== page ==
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Another Dead Humpback Whale Washes Ashore in New York

Another Dead Humpback Whale Washes Ashore in New York

A Rutgers University study published in the summer of 2022 showed humpback whales were returning to New York City waters.

I recently reported about the growing concerns that off-shore wind farms heralded as critical new energy sources by eco-activists may be responsible for a spate of whale deaths off New Jersey and New York shores.

Now another whale has washed ashore in New York.

A massive humpback whale was discovered washed up on the shores of Long Island, New York on Monday, the latest in a series of incidents in which a rash of dead whales have been spotted in the surrounding waters in recent months and along the East Coast.

The dead whale was found around 6:30 a.m. on Lido Beach in Nassau County, Fox New York reported. Emergency crews were trying to figure how to dispose of the marine mammal.

“This is by far the largest,” Hempstead Town Supervisor Don Clavin told News 12. “The crews that have been here for almost two decades have never seen a whale this size. It’s 35-feet-long. Just pulling it up on the shore, we had to bring in a heavy crane. And the wires were snapping because of the tonage it was required to really bring it to higher ground.

This is the 10th whale that has beached in the region recently.

Researchers estimate the whale is 40 feet long and is believed to be about 5 years old.

The humpback is the 10th large whale to be stranded on Atlantic beaches — including on Long Island and New Jersey — in the past two months.

The National Oceanic and Atmospheric Administration reports 178 humpback whale strandings across 13 Atlantic states since 2016. The agency has labeled those deaths an “unusual mortality event” and says they are still being investigated.

NOAA says about half the whales found dead had been struck by vessels. Whether the whale found on Lido Beach was the victim of a vessel strike or died of some other means, the answer will be determined by experts from the Atlantic Marine Conversation Society.

Interestingly, a Rutgers University study published in the summer of 2022 showed humpback whales not only returning to New York City waters to feed every year but staying longer.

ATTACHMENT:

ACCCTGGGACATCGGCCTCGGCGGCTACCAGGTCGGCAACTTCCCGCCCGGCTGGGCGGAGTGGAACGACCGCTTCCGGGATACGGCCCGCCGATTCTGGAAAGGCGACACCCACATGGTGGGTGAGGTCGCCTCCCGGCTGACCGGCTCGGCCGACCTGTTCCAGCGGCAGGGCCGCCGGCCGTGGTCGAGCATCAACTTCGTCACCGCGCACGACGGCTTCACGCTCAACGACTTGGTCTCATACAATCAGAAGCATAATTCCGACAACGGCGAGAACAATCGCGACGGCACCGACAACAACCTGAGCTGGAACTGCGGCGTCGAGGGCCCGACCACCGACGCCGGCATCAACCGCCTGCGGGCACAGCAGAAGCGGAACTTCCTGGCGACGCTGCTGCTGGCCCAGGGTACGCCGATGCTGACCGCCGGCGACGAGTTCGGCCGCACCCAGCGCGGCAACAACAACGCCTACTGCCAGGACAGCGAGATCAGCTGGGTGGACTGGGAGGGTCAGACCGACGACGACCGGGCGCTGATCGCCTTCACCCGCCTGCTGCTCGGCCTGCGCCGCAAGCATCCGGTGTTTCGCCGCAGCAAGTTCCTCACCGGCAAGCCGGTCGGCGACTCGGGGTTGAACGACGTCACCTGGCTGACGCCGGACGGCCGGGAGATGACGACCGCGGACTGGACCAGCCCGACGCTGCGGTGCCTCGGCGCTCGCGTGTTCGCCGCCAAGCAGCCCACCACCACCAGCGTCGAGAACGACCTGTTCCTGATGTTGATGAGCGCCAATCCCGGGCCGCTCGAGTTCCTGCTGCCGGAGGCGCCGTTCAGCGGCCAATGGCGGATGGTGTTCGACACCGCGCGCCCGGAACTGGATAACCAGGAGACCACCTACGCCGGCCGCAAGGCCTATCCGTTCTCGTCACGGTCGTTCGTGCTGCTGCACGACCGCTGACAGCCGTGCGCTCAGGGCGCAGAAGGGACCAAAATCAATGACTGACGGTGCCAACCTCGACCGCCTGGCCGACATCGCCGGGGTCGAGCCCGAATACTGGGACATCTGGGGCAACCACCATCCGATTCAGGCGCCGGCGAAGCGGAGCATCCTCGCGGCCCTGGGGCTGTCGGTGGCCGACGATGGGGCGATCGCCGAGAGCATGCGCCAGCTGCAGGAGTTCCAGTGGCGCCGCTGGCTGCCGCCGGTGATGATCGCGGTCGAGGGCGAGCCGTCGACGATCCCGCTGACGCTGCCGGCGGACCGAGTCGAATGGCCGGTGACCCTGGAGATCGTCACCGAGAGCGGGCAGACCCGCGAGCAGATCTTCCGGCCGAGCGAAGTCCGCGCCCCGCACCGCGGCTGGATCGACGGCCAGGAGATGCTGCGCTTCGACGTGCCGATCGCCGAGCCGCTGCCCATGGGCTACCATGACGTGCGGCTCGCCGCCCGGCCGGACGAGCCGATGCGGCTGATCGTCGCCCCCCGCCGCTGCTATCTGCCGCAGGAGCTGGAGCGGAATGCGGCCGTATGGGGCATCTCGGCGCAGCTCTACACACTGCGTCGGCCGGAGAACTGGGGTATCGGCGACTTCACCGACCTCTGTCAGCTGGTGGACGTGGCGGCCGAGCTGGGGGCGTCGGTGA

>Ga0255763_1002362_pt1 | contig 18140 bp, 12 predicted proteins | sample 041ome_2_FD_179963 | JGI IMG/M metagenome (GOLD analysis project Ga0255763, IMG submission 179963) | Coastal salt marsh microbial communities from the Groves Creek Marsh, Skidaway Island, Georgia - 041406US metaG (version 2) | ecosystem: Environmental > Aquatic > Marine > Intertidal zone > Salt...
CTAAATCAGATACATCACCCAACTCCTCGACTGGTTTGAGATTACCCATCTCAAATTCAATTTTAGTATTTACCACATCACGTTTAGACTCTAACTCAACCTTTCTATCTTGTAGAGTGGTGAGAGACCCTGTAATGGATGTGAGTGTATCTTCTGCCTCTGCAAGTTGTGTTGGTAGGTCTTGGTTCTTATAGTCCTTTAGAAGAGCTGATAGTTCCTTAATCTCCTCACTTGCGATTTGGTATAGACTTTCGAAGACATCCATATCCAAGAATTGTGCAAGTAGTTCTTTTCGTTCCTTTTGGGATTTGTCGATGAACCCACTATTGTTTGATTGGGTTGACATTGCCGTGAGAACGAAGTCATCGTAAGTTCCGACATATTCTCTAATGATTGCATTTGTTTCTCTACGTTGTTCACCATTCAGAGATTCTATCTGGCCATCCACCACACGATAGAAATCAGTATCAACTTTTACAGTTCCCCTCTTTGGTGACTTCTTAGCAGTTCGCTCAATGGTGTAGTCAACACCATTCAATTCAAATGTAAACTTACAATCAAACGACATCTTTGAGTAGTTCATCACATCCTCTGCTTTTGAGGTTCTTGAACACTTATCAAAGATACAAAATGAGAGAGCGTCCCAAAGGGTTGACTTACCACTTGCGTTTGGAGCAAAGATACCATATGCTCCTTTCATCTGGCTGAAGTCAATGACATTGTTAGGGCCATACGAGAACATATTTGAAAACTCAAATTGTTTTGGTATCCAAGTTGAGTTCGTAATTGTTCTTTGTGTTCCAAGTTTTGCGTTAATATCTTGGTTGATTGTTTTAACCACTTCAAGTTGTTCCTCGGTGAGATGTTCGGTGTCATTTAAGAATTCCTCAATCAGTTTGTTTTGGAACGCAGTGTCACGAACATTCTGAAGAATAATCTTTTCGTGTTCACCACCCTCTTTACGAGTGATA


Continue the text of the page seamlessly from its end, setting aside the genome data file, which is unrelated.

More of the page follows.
“We discovered that about half of the humpback whales seen in the New York City area stay for a month or longer and will return for 2 to 3 years in a row,” Danielle Brown, lead researcher for non-profit Gotham Whale, told The Post in an email.

The average stay for a humpback in the New York Bight Apex — the waters from Fire Island to the Manasquan Inlet in New Jersey — is 37.6 days, according to the study published earlier this month.

There’s not a lot of evidence to show that the whales were around consistently before this study, according to Brown. While they did visit the New York Bight, it was mainly in winter.

Meanwhile, the realities of wind energy are slowly blowing into the media.

If someone had taken a magic wand and instantly tripled the number of wind turbines in Kansas and Oklahoma this morning, it wouldn’t have made any difference. Calm winds mean no electricity.

The problem was not confined to the USA. This morning, I learned of a wind farm that produced negative wind energy for two days in Canada. Really! Story below.

For four days almost zero power. For two days the wind farm produced negative electricity!

How could it produce “negative” energy? The wind was so light during this period the blades were not turning. Because it takes power to run the farm (navigation lights, computers, etc.), the wind farm used one megawatt of electricity while producing zero. Negative energy.

Good policy is based on good data, sound choices based on that data, and accepting the realities when they run counter to the preferred narrative of the day.

I hope the causes of the whale deaths are accurately determined and appropriate choices are made when the information is revealed.


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Whale oil can be used for heating.